Monday, 18 February 2019
A NEW study has found more children are relying on their parents to help them get on the property ladder.
Research carried out by the think tank Resolution Foundation, has analysed the association between the property wealth held by people’s parents and their own.
Its report, entitled The House of the Rising Son (or Daughter) — The Impact of Parental Wealth on Their Children’s Homeownership, was published in December.
Authors, John Wood and Stephen Clarke found that at the age of 30, those without parental property wealth are approximately 60 per cent less likely to be homeowners than people whose parents are homeowners while those with wealthier parents are more likely to become homeowners.
They also found that the link between parental wealth and home ownership chances remains strong, even after adjusting for the greater home ownership prospects of those with higher earnings and qualifications, both of which are also related to parental wealth.
Mr Wood and Mr Clarke say that ownership rates have plummeted for today’s younger generation and that trend is likely to continue.
“Hypothetically, it would currently take a 27 to 30-year-old first time buyer around 18 years to save for a deposit if they relied solely on savings from their own disposable income (up from three years two decades ago),” they said.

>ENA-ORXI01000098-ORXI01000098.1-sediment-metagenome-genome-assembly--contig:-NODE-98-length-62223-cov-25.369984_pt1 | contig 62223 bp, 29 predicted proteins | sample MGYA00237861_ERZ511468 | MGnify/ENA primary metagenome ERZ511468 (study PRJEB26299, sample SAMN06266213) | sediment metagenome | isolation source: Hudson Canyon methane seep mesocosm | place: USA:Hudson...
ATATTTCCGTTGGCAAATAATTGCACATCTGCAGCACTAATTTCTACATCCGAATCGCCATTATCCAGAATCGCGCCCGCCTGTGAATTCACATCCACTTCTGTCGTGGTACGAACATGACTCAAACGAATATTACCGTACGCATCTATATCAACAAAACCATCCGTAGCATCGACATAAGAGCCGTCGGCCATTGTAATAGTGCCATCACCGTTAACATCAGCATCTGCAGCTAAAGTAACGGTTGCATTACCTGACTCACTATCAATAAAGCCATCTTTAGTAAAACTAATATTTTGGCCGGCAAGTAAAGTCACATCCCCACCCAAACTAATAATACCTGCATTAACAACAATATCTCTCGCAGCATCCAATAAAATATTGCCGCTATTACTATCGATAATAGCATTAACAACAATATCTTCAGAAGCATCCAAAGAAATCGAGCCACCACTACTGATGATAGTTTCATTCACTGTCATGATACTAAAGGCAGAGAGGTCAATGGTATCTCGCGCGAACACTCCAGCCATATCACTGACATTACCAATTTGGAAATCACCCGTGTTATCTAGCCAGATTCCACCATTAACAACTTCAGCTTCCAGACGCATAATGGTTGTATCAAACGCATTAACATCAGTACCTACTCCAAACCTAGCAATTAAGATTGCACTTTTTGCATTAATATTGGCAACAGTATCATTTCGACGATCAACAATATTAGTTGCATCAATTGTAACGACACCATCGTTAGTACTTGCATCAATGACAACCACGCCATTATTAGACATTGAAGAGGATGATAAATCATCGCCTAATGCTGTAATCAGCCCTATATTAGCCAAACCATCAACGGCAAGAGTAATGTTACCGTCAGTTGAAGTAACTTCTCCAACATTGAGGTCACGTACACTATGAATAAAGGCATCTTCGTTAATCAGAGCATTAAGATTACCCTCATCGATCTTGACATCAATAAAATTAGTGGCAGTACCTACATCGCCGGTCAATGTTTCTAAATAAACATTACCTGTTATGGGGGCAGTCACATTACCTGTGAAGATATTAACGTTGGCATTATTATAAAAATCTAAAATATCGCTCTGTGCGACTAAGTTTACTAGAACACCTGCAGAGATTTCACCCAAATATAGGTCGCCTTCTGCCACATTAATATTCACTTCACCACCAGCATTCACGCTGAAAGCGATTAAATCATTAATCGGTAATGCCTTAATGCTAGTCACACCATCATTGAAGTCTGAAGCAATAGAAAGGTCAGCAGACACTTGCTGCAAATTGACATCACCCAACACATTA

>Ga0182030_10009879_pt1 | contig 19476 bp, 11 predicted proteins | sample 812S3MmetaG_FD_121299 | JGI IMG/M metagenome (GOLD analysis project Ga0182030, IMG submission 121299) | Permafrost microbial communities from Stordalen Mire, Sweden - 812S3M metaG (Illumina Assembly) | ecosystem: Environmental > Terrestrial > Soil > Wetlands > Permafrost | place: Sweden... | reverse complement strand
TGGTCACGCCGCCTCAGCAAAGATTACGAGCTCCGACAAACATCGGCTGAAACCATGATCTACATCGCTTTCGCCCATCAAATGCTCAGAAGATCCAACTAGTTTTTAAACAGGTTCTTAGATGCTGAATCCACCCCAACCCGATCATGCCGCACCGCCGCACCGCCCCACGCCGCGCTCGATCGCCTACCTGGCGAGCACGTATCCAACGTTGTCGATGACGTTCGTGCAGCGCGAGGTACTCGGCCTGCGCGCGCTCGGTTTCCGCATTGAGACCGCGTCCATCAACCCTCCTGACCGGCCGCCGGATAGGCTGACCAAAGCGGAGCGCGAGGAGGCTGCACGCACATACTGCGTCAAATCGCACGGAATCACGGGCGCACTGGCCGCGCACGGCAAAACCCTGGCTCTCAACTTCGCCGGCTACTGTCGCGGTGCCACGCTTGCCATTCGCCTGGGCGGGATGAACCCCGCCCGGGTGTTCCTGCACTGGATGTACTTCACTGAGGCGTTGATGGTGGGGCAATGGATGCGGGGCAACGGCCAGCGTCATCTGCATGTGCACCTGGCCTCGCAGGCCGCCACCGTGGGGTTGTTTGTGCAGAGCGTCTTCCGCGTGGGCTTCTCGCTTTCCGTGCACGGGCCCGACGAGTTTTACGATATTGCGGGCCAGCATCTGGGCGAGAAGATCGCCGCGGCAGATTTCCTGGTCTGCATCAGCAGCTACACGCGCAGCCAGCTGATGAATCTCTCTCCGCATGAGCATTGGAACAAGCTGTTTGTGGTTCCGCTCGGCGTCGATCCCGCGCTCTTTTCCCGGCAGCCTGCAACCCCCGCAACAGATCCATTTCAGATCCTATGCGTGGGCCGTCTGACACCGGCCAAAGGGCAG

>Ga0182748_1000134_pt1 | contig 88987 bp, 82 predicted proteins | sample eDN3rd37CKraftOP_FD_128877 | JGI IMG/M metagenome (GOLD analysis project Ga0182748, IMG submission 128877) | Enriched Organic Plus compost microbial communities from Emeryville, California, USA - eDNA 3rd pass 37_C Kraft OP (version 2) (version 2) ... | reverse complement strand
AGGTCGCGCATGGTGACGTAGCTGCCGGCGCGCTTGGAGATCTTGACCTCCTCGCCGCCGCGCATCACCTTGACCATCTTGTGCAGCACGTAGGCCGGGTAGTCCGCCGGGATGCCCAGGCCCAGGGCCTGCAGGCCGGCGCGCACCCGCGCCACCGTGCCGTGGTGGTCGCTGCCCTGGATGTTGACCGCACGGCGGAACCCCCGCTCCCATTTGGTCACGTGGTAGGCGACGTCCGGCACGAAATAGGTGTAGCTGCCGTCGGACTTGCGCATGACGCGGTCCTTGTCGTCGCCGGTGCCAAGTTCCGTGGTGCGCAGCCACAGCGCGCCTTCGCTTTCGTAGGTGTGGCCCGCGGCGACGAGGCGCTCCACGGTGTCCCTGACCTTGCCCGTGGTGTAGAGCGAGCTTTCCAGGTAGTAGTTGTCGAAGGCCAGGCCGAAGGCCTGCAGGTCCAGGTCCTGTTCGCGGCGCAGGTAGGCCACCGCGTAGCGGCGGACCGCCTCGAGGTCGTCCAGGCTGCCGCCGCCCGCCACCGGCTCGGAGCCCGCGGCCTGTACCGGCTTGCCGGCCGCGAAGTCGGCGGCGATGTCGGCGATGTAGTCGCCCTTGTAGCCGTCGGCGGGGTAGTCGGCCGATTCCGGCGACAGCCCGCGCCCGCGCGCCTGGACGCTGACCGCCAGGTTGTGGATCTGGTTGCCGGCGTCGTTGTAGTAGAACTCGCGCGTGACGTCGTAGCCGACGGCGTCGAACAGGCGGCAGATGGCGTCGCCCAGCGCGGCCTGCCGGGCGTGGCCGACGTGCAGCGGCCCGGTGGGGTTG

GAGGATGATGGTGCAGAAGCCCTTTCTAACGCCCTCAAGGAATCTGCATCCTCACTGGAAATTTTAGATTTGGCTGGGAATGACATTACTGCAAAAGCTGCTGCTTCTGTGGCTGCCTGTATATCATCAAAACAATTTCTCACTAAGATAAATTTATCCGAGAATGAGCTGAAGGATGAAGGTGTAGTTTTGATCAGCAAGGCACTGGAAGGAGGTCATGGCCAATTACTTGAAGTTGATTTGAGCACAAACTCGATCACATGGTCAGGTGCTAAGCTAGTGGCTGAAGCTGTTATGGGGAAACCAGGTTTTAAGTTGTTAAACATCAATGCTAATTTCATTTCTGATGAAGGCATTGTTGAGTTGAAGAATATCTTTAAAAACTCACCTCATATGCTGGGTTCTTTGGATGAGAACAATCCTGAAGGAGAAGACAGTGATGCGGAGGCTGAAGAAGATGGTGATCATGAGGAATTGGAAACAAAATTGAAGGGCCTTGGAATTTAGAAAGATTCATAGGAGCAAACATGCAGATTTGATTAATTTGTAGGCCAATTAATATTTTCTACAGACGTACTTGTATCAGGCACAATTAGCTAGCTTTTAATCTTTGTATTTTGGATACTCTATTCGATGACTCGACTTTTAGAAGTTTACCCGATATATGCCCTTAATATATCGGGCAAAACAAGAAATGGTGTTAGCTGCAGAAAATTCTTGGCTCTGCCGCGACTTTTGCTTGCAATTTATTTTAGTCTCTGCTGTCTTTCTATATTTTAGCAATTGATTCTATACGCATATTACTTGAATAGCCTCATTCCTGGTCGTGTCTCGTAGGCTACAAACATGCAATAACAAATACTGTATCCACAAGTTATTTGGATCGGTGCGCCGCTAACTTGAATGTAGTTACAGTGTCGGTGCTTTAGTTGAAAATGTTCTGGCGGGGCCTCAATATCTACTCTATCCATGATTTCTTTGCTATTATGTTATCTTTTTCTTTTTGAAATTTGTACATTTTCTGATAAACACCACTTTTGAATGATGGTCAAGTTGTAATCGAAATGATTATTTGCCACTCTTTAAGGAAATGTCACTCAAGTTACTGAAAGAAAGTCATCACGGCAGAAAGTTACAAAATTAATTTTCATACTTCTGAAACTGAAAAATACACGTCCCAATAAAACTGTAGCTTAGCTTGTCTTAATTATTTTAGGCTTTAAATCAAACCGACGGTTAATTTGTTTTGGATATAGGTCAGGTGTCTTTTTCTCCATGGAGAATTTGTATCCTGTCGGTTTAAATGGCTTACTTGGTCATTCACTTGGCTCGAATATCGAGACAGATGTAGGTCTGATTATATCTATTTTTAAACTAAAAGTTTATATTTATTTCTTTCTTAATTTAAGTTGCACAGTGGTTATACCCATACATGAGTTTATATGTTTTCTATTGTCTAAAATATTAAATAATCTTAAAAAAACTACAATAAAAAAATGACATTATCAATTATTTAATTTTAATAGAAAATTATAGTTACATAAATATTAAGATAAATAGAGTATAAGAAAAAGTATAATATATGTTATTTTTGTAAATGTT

“Rising unaffordability has led many first-time buyers to rely on family or friends to help with the deposit on their first home.”
The importance of parental property wealth has increased over time. In the Nineties and early 2000s, 30-year-olds with parental property wealth were approximately twice as likely to be homeowners as those without. This has risen to an estimated three times as likely from the mid-2000s onwards.
Meanwhile, the Office of National Statistics has created an interactive tool allowing people to see how environmentally friendly different cities are.
It is able to quantify the percentage of trees and hedges along roads using image data from Google Street View. For more information, visit www.ons.gov.uk
04 February 2019
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